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Shelburne ZBA takes heat after accepting plan withdrawal 

Credit:  By Cameron Graves, Shelburne Falls & West County Independent | 1 June 2012 ~~

SHELBURNE – While the past year has brought heated discussion regarding Don Field’s application to build a wind farm on Mt.Massaemet, the wind shifted at the Zoning Board of Appeals’ hearing on Thursday, May 24 – and the heat was aimed not at Field, but at the ZBA.

Knowing that former Shelburne resident and current landowner Field had withdrawn his four 1.5-megawatt turbine wind farm application in writing two days earlier at Town Clerk Beverly Neeley’s office, the ZBA decided to accept the withdrawal “without prejudice” (which allows Field to reapply anytime), before the public hearing started.

That decision was followed by a decision to close the public hearing, angering some 30-plus area residents in attendance.

ZBA Chair Joe Palmeri called seven people out of order during the meeting.

Sue Fraser Frankewicz of Shelburne objected that a public hearing was posted, only to have it open and close without public discussion. Judith Truesdell of Shelburne showed a copy of ZBA procedure, saying it specifies that a withdrawal can be accepted without prejudice only if the withdrawal is prior to the posting of the hearing or “if there is a good reason.”

“I have yet to hear a good reason,” said Truesdell.

Palmeri answered that the reason was that Field was “no longer willing to fight” to erect wind turbines on Mt. Massaemet. Field did not speak during the meeting.

Many in attendance expressed the thought that the issue was not whether or not the withdrawal would be accepted, but if it were to be accepted with or without prejudice. Those who spoke in the audience seemed to prefer the with-prejudice option.

Palmeri explained that was a myth, saying there is no such thing as accepting a withdrawn application “with prejudice,” noting that a withdrawal is clearly to be accepted without prejudice. Had the application not been subsequently withdrawn, the application would have – as was scheduled before the last-minute withdrawal – to a public hearing, when it would have been accepted or rejected.

Palmeri called it “ridiculous” to hold a hearing for a withdrawn application.

“You should stop having developers kick you around with all these frivolous applications,” said Shelburne resident Dave Engle to Palmeri. “I disagree with town counsel [Donna MacNicol] that there is no way around this.”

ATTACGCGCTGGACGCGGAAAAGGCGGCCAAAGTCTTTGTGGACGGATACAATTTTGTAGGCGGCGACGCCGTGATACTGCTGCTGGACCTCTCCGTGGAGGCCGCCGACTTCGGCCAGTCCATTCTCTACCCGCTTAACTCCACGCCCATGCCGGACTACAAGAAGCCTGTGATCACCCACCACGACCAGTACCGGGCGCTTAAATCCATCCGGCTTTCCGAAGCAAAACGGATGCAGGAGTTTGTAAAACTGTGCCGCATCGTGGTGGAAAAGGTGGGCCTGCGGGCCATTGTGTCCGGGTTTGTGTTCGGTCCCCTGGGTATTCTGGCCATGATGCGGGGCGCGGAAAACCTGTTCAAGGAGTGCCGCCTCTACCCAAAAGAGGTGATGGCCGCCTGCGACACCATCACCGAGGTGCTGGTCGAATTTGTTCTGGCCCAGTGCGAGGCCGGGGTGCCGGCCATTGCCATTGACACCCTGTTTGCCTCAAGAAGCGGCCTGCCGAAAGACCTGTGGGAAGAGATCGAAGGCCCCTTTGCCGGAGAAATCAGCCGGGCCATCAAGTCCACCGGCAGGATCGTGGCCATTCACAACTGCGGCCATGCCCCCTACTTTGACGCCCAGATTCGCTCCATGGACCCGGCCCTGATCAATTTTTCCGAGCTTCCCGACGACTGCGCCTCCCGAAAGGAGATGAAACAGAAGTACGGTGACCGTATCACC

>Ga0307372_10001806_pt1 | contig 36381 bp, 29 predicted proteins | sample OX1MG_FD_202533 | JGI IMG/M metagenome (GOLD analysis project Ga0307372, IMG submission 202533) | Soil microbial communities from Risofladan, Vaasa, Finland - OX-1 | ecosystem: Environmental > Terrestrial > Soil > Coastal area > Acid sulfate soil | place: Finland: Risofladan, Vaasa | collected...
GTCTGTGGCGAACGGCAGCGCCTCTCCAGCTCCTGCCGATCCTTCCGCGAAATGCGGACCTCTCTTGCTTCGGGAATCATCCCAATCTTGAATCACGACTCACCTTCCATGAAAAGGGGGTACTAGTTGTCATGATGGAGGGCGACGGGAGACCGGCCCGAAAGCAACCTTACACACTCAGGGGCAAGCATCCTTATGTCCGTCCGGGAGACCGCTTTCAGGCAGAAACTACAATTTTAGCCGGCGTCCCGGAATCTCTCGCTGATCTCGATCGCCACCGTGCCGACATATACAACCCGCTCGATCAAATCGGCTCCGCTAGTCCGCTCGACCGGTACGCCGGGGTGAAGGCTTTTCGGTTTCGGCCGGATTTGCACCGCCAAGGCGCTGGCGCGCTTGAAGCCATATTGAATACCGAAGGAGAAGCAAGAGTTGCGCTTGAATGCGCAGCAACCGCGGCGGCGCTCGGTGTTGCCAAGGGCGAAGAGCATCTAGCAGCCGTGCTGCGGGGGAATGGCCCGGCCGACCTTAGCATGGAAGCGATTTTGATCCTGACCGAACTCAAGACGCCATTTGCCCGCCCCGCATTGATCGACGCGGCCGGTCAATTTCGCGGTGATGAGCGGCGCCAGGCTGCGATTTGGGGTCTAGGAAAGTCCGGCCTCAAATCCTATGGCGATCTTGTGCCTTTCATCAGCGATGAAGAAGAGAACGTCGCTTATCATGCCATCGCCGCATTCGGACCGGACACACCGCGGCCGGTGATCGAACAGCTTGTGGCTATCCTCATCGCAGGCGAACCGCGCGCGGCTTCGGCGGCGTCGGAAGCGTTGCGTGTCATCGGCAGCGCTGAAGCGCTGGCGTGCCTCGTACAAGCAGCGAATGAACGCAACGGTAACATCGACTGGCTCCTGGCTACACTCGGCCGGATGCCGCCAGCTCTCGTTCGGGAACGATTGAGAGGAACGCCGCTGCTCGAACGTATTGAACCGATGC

Buckland resident Jan Voorhis wanted Palmeri to ask Field not to come back with an application here, a request Palmeri declined. Likewise, Ray Hartman of Shelburne wanted Field to promise not to come back. He added that the ZBA could decide not to accept the withdrawal, so that the public could discuss the merits of the application during the meeting.

“I have spent eight to 10 hours in the past two days, away from my business, working on this issue,” Palmeri said. “We have altogether spent hundreds of hours on the subject. How much longer do you want to beat this dead horse?”

ZBA member John Taylor, who expressed his thought that the audience was being hostile, said that there was no “18,000-point review” to rate applications, and that if residents want something like that, they should draft a bylaw for it.

“You say the door is still open, but how long do you want to keep it open? The door is closed,” said Taylor.

Palmeri said that, according to MacNicol, unless the Attorney General overturns the one-year ban on commercial wind projects approved by annual town meeting voters, Field would not be able to obtain approval for any commercial wind projects in Shelburne and any wind project that is forthcoming will be subject to the year-long moratorium.

Source:  By Cameron Graves, Shelburne Falls & West County Independent | 1 June 2012

This article is the work of the source indicated. Any opinions expressed in it are not necessarily those of National Wind Watch.

The copyright of this article resides with the author or publisher indicated. As part of its noncommercial educational effort to present the environmental, social, scientific, and economic issues of large-scale wind power development to a global audience seeking such information, National Wind Watch endeavors to observe “fair use” as provided for in section 107 of U.S. Copyright Law and similar “fair dealing” provisions of the copyright laws of other nations. Send requests to excerpt, general inquiries, and comments via e-mail.

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